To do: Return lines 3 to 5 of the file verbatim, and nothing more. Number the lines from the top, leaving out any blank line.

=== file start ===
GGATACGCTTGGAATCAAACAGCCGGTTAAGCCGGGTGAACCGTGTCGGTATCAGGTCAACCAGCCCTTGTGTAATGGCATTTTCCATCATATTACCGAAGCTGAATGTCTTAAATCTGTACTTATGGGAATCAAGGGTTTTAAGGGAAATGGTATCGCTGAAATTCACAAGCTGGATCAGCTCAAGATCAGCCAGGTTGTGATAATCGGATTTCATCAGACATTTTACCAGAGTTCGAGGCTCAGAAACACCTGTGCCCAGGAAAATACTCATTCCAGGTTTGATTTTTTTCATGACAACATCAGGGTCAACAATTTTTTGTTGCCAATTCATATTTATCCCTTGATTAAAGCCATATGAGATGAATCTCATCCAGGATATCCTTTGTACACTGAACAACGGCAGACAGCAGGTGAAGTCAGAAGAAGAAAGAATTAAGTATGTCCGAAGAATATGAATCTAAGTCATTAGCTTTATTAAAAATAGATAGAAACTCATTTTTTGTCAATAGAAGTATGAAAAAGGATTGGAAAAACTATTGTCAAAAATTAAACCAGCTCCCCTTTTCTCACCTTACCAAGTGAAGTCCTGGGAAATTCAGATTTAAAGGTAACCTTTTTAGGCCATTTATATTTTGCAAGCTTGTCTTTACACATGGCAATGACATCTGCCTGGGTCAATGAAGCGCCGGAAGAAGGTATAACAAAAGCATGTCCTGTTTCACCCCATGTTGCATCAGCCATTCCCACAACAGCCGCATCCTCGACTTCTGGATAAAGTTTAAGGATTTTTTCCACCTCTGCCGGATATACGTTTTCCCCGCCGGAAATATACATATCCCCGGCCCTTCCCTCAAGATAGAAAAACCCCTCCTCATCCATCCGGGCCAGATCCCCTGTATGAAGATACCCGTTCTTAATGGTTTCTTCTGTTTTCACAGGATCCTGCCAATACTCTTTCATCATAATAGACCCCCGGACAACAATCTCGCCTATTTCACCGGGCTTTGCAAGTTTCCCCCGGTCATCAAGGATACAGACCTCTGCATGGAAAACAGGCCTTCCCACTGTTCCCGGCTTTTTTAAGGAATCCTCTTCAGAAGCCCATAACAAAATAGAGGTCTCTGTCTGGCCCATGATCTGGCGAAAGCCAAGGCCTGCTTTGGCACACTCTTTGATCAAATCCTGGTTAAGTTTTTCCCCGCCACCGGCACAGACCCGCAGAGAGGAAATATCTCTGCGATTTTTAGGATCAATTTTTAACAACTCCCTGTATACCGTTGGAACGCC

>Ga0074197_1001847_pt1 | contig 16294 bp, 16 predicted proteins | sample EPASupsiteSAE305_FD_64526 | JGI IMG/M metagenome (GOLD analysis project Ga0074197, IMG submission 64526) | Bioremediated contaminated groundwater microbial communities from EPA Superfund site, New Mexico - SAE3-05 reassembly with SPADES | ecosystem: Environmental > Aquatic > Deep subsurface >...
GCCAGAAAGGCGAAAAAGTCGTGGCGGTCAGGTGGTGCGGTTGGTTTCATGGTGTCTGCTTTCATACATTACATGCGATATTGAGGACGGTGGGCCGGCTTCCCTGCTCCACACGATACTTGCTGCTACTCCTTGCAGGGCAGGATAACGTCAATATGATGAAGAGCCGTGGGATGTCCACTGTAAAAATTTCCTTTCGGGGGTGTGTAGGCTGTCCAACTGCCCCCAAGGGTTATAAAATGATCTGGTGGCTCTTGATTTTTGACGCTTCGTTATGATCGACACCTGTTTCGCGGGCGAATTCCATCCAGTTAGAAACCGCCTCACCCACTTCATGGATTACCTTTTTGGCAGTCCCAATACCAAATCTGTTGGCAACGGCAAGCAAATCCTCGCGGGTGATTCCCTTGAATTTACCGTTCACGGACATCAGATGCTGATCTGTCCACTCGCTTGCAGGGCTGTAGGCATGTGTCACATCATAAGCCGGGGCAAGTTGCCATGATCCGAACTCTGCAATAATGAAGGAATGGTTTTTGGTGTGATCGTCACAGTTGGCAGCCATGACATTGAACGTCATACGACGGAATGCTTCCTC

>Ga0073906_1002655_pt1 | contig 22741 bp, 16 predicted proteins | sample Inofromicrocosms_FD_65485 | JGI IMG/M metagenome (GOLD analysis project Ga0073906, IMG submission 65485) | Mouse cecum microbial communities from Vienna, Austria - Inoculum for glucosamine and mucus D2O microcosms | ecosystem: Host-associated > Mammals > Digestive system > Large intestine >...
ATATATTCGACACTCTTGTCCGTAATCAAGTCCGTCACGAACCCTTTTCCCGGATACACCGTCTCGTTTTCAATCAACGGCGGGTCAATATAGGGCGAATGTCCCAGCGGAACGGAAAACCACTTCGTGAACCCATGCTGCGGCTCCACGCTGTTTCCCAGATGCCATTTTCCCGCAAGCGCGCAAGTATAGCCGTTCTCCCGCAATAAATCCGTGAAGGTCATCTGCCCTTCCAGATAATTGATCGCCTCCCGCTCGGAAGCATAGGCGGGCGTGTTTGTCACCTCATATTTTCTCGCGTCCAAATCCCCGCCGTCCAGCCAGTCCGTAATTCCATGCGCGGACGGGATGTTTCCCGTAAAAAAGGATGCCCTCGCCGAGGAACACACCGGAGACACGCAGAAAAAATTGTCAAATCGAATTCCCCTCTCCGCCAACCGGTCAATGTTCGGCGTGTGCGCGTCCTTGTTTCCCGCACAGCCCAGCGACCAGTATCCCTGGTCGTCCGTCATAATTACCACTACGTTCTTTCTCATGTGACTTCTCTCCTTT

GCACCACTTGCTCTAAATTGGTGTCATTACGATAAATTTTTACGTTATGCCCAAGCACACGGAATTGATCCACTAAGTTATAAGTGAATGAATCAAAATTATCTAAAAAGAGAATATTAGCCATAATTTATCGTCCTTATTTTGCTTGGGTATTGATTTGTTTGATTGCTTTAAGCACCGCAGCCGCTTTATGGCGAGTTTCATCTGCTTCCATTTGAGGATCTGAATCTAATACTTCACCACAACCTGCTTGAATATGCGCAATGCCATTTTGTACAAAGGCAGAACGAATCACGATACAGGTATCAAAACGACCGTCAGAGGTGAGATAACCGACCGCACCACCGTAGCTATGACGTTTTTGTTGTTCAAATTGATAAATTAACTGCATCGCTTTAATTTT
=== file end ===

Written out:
GCCAGAAAGGCGAAAAAGTCGTGGCGGTCAGGTGGTGCGGTTGGTTTCATGGTGTCTGCTTTCATACATTACATGCGATATTGAGGACGGTGGGCCGGCTTCCCTGCTCCACACGATACTTGCTGCTACTCCTTGCAGGGCAGGATAACGTCAATATGATGAAGAGCCGTGGGATGTCCACTGTAAAAATTTCCTTTCGGGGGTGTGTAGGCTGTCCAACTGCCCCCAAGGGTTATAAAATGATCTGGTGGCTCTTGATTTTTGACGCTTCGTTATGATCGACACCTGTTTCGCGGGCGAATTCCATCCAGTTAGAAACCGCCTCACCCACTTCATGGATTACCTTTTTGGCAGTCCCAATACCAAATCTGTTGGCAACGGCAAGCAAATCCTCGCGGGTGATTCCCTTGAATTTACCGTTCACGGACATCAGATGCTGATCTGTCCACTCGCTTGCAGGGCTGTAGGCATGTGTCACATCATAAGCCGGGGCAAGTTGCCATGATCCGAACTCTGCAATAATGAAGGAATGGTTTTTGGTGTGATCGTCACAGTTGGCAGCCATGACATTGAACGTCATACGACGGAATGCTTCCTC

>Ga0073906_1002655_pt1 | contig 22741 bp, 16 predicted proteins | sample Inofromicrocosms_FD_65485 | JGI IMG/M metagenome (GOLD analysis project Ga0073906, IMG submission 65485) | Mouse cecum microbial communities from Vienna, Austria - Inoculum for glucosamine and mucus D2O microcosms | ecosystem: Host-associated > Mammals > Digestive system > Large intestine >...
ATATATTCGACACTCTTGTCCGTAATCAAGTCCGTCACGAACCCTTTTCCCGGATACACCGTCTCGTTTTCAATCAACGGCGGGTCAATATAGGGCGAATGTCCCAGCGGAACGGAAAACCACTTCGTGAACCCATGCTGCGGCTCCACGCTGTTTCCCAGATGCCATTTTCCCGCAAGCGCGCAAGTATAGCCGTTCTCCCGCAATAAATCCGTGAAGGTCATCTGCCCTTCCAGATAATTGATCGCCTCCCGCTCGGAAGCATAGGCGGGCGTGTTTGTCACCTCATATTTTCTCGCGTCCAAATCCCCGCCGTCCAGCCAGTCCGTAATTCCATGCGCGGACGGGATGTTTCCCGTAAAAAAGGATGCCCTCGCCGAGGAACACACCGGAGACACGCAGAAAAAATTGTCAAATCGAATTCCCCTCTCCGCCAACCGGTCAATGTTCGGCGTGTGCGCGTCCTTGTTTCCCGCACAGCCCAGCGACCAGTATCCCTGGTCGTCCGTCATAATTACCACTACGTTCTTTCTCATGTGACTTCTCTCCTTT